Monday, January 21, 2008

Reverse culture shock

In moving to Canada, I found it hard to distinguish between true culture shock and the usual sort of adjustments required by moving between different urban areas.

Now I'm dealing with this in reverse. Some of the little things are definitely the result of being in a new environment, town instead of city, house instead of condo. We're driving more because there's much less public transportation, retraining ourselves to put the garbage out on the proper day instead of dropping it down the chute.

But I've also experienced a few funny, little stutters in everyday activities.

When receiving change, I have a tendency to slip my wallet back into my pocket if I'm owed less than five dollars. In Canada, that would come back to me entirely in coin form; in the US, however, I find myself collecting singles. So now I'm fattening up my wallet instead of weighing down my pocket.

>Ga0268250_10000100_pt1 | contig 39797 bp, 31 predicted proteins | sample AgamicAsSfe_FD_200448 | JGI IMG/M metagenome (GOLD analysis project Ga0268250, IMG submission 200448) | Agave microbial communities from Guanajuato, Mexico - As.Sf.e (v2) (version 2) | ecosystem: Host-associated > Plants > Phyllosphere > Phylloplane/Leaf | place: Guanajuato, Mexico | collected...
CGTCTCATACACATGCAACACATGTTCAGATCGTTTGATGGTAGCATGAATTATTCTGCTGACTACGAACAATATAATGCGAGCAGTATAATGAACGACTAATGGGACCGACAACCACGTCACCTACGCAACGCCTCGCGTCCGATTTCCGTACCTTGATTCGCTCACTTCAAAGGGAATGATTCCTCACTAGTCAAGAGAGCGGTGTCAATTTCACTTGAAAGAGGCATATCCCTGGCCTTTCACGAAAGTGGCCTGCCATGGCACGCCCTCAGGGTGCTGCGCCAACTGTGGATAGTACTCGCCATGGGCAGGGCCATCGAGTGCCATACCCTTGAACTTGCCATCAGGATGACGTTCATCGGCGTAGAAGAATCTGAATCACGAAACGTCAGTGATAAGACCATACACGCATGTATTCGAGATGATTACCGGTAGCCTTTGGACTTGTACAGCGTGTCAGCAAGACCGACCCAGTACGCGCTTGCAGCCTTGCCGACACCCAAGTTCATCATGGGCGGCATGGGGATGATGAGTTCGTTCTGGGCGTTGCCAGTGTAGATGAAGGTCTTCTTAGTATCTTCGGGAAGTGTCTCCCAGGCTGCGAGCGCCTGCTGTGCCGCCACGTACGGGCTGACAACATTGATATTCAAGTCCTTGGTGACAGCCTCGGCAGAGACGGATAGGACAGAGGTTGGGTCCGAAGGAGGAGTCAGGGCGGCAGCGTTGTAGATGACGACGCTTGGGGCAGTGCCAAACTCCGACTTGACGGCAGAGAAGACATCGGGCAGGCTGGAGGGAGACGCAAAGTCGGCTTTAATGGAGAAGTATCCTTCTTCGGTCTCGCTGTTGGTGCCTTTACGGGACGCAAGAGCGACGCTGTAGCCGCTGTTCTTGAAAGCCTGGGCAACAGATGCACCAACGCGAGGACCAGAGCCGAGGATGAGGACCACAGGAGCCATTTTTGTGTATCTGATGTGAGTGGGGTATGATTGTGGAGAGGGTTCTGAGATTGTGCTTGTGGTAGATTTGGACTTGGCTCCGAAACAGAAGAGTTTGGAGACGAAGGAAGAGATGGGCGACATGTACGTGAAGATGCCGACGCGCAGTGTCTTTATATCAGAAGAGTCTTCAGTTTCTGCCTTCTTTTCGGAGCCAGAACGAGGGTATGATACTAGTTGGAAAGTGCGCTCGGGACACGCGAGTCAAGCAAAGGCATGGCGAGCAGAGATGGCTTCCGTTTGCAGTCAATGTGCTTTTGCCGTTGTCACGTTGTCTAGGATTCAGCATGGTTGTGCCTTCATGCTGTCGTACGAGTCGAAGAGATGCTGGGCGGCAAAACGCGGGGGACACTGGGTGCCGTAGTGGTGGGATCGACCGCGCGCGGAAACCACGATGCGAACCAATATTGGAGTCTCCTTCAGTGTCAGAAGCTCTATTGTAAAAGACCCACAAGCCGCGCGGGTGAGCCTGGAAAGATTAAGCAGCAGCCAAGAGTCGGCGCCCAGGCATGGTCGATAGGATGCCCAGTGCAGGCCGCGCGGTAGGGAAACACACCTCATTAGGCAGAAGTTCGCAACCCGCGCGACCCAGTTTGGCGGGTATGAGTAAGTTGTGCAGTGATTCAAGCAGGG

Whenever I fill the gas tank, I experience a moment of shock and panic. At almost $3 a gallon, the first bit of math that springs to mind is 40 liters--that's some scary multiplication. Then I find myself doing the opposite conversion from before; I'll only be pumping about 10 gallons, so the cost is only 25% of my initial calculation.

So far, the math's working out in my favor and the stutters are not even stumbles. But I am amused to be experiencing culture shock in my native country that is truly US culture shock and not just a function of the new location.


Aliki2006 said...

I think it's the little things that can really bring the culture shock home to us, more than the big ones, don't you think?

Mouse said...

Especially with Canada and the US when there are a lot of things that leak over the border (both ways), it is the little things that cause the double takes and make me feel just the slightest bit off balance.

motherbumper said...

I'm always amazed how foreign it feels when we go to visit relatives in the States - any other country I expect culture shock, but not in the US. But it is a different country and it's the little things that sock that one home.